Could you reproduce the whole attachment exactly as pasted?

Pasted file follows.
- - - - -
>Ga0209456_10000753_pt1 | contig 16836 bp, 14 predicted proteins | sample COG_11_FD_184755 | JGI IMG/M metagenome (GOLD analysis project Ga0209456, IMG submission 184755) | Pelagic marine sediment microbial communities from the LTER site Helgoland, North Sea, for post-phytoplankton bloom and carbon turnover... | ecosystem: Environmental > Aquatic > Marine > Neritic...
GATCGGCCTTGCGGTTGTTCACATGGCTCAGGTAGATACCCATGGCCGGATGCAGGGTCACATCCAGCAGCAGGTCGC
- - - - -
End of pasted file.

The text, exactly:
>Ga0209456_10000753_pt1 | contig 16836 bp, 14 predicted proteins | sample COG_11_FD_184755 | JGI IMG/M metagenome (GOLD analysis project Ga0209456, IMG submission 184755) | Pelagic marine sediment microbial communities from the LTER site Helgoland, North Sea, for post-phytoplankton bloom and carbon turnover... | ecosystem: Environmental > Aquatic > Marine > Neritic...
GATCGGCCTTGCGGTTGTTCACATGGCTCAGGTAGATACCCATGGCCGGATGCAGGGTCACATCCAGCAGCAGGTCGC